Doesn't that mean that it froze quickly, centuries ago, and stayed frozen until now?
Not necessarily. In places where permafrost exists, the thickness of the 'active layer' (the layer above permafrost that thaws seasonally) is relatively stable. This means that if you add material and raise the ground surface by burying organic material and soil, the top of permafrost will raise. So you can accumulate organic material in permafrost in a stable climate!
Also, consider that the process of organic material decaying once buried can take quite a lot of time, meaning that burial rates don't have to be as rapid as you might think. Modern-day sphagnum peat bogs accumulate a lot of organic material in them even in temperate climates.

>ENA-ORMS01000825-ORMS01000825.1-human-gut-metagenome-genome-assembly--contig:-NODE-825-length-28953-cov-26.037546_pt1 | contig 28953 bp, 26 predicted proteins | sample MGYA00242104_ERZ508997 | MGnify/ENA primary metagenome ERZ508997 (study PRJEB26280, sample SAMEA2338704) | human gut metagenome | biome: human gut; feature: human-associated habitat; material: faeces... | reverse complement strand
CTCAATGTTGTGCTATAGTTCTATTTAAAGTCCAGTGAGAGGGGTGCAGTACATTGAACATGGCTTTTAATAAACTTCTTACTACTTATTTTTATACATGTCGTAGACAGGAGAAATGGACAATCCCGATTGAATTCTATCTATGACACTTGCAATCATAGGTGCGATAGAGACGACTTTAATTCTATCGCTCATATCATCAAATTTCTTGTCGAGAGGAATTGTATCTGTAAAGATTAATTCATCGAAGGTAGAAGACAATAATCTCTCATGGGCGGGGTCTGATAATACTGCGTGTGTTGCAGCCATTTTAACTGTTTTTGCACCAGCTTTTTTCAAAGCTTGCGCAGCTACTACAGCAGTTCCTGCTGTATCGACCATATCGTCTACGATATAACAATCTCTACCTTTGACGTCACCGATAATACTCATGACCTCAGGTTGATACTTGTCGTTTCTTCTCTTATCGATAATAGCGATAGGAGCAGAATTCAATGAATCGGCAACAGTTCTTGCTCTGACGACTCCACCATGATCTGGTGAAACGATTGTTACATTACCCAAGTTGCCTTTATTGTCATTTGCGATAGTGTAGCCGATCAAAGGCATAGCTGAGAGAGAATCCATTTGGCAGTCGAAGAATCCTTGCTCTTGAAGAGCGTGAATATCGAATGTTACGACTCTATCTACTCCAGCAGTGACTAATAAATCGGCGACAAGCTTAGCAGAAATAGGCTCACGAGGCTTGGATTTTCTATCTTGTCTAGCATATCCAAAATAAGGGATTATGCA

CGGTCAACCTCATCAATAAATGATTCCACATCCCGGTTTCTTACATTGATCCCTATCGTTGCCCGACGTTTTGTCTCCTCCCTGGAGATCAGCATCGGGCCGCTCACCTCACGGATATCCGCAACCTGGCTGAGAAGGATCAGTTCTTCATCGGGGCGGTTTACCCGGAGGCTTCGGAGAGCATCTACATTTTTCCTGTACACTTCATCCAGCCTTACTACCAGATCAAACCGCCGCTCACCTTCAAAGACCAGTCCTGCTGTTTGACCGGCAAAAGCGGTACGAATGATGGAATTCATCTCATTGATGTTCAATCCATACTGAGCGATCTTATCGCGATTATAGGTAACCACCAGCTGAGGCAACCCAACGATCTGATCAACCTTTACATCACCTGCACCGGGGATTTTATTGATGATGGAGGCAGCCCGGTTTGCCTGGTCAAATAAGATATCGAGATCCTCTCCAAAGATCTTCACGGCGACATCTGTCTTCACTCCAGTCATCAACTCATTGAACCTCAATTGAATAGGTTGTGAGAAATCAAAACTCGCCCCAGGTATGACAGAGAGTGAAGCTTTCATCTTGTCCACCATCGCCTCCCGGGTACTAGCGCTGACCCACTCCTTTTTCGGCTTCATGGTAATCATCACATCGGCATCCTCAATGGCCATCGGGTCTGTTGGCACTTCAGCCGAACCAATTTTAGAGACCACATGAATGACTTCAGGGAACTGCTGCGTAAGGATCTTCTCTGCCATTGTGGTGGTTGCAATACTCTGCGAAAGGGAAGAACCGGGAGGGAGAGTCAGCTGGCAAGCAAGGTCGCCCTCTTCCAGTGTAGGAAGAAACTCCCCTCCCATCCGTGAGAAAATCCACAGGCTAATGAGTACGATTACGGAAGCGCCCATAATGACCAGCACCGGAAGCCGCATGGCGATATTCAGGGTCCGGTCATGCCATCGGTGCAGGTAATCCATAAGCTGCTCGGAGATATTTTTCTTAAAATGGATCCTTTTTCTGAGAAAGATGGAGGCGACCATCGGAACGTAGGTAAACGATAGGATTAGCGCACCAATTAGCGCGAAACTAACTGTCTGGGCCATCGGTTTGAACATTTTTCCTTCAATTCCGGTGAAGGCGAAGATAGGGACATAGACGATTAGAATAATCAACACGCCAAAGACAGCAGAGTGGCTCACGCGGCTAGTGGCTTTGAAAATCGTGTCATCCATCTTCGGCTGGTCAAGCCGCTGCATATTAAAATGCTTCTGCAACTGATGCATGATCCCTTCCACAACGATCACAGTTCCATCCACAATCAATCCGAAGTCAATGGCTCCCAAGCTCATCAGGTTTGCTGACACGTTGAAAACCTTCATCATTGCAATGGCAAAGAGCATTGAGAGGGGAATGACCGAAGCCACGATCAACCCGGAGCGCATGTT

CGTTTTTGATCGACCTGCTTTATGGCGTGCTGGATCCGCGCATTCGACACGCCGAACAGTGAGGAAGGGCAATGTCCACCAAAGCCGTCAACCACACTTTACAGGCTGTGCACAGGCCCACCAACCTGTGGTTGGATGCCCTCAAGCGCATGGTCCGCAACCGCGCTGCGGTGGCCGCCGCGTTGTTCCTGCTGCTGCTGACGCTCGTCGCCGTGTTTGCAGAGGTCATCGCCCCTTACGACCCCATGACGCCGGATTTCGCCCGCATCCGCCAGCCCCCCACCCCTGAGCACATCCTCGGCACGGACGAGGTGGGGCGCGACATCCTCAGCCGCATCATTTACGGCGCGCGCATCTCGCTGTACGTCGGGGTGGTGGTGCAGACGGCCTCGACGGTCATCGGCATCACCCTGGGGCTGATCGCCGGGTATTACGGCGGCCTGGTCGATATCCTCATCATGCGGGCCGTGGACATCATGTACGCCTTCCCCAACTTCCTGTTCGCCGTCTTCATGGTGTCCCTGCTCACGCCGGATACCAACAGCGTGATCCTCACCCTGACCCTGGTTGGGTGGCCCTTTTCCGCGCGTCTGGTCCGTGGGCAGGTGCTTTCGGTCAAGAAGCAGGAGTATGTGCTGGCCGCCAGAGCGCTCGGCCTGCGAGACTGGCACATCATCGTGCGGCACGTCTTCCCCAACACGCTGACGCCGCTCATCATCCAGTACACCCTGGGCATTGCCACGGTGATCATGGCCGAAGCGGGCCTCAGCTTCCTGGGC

What process caused such a sudden, centuries-long freeze? Don't we need to know this before we understand why it's reversing now? Presumably we humans had nothing to do with the freeze!
As stated above, the drop in temperatures doesn't have to be rapid because organic material can accumulate in permafrost even in a stable climate.